Massachusetts grills Deloitte over large IT failures

Massachusetts grills Deloitte over large IT failures

Summary: Hearings over Deloitte's role in major IT disasters offer a fascinating glimpse inside the big money world of politics and technology.


This week, the Commonwealth of Massachusetts held a hearing, most likely the first of several, examining failed IT projects run by Deloitte Consulting. The hearing focused on Deloitte projects for the state's Department of Unemployment Assistance and Department of Revenue. I attended as an observer.

Massachusetts grills Deloitte over large IT failures
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The complex nature of large IT projects makes untangling truth from fiction a challenging, often futile, exercise. Nonetheless, the significant economic waste and human suffering that arises from failed IT makes the analysis worthwhile and important. 

Background. The Department of Unemployment Assistance project started in 2007 with BearingPoint as the primary contractor. That company went bankrupt and was taken over by Deloitte, which assumed an obligation to complete the project. Today, the $46 million initiative is two years late, $6 million over-budget, and the subject of complaints from users. The project replaced 11 different systems that were not integrated and could not exchange data.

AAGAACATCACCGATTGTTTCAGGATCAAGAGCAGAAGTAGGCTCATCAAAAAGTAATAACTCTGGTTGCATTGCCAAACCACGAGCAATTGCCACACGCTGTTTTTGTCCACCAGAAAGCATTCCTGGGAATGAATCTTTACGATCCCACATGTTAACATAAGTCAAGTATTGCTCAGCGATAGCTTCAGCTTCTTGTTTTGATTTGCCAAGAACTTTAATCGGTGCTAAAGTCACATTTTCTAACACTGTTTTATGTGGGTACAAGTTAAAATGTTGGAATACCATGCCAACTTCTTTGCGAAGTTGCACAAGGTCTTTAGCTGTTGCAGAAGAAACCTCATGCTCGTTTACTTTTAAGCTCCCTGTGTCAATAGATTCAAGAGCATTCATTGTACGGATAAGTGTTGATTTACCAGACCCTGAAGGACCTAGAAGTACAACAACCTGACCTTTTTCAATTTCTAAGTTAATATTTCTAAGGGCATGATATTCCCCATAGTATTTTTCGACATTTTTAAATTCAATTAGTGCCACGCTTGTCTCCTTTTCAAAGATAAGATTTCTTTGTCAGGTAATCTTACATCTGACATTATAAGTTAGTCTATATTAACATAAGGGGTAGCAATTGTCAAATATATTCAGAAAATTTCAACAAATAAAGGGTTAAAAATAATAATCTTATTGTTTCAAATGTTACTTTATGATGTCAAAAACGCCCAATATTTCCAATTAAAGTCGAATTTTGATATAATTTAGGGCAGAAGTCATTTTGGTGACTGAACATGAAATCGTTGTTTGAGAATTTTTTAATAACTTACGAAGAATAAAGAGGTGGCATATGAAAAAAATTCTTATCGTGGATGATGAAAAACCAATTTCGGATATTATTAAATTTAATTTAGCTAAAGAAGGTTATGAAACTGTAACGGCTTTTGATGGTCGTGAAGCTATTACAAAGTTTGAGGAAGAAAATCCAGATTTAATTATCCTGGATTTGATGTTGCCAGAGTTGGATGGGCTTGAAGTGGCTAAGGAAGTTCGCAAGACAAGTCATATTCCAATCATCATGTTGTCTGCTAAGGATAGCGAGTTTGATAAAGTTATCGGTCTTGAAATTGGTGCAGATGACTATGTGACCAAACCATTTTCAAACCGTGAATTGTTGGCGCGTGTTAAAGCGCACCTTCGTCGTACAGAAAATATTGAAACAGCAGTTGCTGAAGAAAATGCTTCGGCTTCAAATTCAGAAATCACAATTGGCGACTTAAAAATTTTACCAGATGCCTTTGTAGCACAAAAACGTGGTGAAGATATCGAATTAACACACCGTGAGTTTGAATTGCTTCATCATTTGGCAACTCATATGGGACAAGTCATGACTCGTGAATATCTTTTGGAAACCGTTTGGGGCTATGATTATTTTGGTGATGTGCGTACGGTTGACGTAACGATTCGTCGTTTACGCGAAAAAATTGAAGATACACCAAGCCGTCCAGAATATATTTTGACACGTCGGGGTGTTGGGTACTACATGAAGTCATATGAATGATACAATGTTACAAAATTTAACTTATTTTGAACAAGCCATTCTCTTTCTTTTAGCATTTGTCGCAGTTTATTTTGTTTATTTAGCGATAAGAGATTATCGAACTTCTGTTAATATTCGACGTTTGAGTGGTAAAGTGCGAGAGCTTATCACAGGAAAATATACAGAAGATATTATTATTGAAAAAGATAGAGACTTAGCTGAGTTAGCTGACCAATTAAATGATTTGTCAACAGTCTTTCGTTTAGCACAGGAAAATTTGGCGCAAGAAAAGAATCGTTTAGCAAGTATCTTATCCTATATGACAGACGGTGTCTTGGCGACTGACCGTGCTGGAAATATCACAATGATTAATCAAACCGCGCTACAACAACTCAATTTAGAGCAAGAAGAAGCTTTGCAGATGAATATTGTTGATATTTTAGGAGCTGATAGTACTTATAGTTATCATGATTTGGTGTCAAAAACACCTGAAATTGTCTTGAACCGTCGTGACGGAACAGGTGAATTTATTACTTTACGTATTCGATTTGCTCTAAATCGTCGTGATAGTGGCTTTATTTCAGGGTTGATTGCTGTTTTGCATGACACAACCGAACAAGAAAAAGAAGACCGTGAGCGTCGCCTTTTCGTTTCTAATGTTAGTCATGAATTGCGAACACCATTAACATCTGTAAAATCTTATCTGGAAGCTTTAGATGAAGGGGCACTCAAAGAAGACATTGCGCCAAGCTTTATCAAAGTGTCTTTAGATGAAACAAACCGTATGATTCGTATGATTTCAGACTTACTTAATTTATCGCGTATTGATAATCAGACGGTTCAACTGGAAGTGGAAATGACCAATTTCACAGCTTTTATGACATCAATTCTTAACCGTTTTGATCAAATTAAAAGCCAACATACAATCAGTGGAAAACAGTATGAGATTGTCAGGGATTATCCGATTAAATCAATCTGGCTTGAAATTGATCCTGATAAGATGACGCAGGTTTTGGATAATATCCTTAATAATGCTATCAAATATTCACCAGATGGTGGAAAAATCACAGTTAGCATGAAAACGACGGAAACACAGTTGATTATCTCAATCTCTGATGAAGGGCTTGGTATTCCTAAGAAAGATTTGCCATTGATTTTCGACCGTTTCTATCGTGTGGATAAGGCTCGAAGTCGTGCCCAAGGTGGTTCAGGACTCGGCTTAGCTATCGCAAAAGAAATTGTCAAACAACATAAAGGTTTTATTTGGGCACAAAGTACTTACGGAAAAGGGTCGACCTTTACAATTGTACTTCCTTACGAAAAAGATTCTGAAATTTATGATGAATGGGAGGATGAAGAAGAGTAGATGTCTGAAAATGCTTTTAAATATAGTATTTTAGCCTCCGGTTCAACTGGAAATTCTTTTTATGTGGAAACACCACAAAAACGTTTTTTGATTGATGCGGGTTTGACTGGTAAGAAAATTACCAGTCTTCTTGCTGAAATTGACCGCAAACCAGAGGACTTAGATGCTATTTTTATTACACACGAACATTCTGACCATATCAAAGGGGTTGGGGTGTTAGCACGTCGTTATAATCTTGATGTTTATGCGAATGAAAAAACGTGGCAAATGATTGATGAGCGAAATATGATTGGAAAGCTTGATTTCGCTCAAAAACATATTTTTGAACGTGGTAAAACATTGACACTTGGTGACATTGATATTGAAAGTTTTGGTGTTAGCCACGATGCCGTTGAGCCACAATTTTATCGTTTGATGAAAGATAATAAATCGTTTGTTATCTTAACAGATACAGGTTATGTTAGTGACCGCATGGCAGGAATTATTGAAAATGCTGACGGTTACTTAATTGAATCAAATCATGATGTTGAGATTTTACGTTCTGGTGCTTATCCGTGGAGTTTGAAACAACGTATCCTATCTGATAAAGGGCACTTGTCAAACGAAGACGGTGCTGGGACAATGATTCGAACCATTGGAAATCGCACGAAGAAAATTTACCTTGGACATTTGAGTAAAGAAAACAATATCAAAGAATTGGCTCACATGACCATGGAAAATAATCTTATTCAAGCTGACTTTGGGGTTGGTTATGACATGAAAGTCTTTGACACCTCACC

Massachusetts cancelled its Deloitte project with the Department of Revenue earlier this year, despite having spent $114 million.

Currently, Massachusetts has an ongoing project with Deloitte related to the Registry of Motor Vehicles.

The hearing included testimony from:

  • Joanne Goldstein, Secretary for the Executive Office of Labor and Workforce Development
  • Michelle Amante, Director of Department of Unemployment Assistance
  • Amy Pitter, Commissioner of the Department of Revenue
  • Navjeet Bal, former Commissioner of the Revenue Department
  • John Letchford, Massachusetts state CIO
  • Mark Price, the Deloitte executive who oversees the firm's business with Massachusetts

Analysis. We must view the Massachusetts situation in light of Deloitte's history of troubled projects, such as the state of California, Marin County, Los Angeles school districtstate of Florida, Levi Strauss, and others. The multiple Massachusetts failures are not isolated examples.

In fairness to Deloitte, one could argue that their large volume of business naturally leads to a certain number of difficult projects; however, other system integrators do not seem to pop up on my IT failures radar with Deloitte's regularity. In addition, that argument assumes that a certain number of failures are okay, which I believe is wrong.